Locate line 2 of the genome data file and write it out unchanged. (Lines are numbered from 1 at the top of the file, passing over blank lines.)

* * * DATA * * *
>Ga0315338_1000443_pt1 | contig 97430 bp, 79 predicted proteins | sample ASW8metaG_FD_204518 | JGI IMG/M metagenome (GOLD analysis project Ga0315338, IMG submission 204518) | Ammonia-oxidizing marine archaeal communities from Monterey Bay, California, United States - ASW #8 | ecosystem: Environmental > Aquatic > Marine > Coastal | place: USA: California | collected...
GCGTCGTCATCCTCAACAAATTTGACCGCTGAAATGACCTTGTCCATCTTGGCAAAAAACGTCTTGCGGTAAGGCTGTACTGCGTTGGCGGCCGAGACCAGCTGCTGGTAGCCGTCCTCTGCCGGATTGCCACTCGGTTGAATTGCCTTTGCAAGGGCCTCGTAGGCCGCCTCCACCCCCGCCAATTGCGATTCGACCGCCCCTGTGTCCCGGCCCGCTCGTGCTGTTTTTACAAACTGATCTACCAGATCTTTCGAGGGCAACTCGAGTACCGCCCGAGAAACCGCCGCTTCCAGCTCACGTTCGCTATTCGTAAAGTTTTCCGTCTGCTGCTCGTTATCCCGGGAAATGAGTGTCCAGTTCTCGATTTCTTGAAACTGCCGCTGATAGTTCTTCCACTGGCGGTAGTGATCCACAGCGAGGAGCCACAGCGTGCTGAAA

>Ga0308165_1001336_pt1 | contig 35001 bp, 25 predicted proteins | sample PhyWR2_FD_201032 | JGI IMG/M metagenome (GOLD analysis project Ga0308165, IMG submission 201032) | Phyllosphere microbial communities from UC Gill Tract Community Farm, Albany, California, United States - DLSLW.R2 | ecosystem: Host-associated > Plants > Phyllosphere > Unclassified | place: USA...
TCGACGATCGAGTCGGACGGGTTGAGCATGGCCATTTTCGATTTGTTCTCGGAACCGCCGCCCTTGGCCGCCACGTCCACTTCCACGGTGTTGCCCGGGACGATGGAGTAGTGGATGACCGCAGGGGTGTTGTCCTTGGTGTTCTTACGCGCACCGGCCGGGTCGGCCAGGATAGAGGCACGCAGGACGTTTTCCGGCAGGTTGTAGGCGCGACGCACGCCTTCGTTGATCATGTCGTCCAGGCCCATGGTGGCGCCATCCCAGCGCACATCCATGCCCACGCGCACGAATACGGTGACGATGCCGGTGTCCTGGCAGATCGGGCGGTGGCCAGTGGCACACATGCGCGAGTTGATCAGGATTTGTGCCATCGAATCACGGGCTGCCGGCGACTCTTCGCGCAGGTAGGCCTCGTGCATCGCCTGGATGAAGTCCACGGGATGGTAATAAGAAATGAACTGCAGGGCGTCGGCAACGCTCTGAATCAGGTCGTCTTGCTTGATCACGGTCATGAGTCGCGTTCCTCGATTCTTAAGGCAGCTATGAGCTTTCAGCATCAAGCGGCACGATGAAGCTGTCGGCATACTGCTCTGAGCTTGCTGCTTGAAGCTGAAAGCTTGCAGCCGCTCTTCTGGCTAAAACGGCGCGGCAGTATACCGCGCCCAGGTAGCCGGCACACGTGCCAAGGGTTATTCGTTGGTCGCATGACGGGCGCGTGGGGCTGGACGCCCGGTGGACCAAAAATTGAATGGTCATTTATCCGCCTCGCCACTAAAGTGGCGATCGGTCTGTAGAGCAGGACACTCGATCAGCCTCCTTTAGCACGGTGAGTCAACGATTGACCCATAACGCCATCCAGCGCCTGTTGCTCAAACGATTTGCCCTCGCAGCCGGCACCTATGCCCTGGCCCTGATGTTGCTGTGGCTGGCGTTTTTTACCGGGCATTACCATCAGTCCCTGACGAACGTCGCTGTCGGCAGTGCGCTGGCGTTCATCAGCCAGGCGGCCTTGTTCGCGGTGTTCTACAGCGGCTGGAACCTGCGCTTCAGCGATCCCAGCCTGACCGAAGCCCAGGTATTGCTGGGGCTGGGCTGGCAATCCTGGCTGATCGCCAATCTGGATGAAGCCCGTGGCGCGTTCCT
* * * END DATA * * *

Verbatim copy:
GCGTCGTCATCCTCAACAAATTTGACCGCTGAAATGACCTTGTCCATCTTGGCAAAAAACGTCTTGCGGTAAGGCTGTACTGCGTTGGCGGCCGAGACCAGCTGCTGGTAGCCGTCCTCTGCCGGATTGCCACTCGGTTGAATTGCCTTTGCAAGGGCCTCGTAGGCCGCCTCCACCCCCGCCAATTGCGATTCGACCGCCCCTGTGTCCCGGCCCGCTCGTGCTGTTTTTACAAACTGATCTACCAGATCTTTCGAGGGCAACTCGAGTACCGCCCGAGAAACCGCCGCTTCCAGCTCACGTTCGCTATTCGTAAAGTTTTCCGTCTGCTGCTCGTTATCCCGGGAAATGAGTGTCCAGTTCTCGATTTCTTGAAACTGCCGCTGATAGTTCTTCCACTGGCGGTAGTGATCCACAGCGAGGAGCCACAGCGTGCTGAAA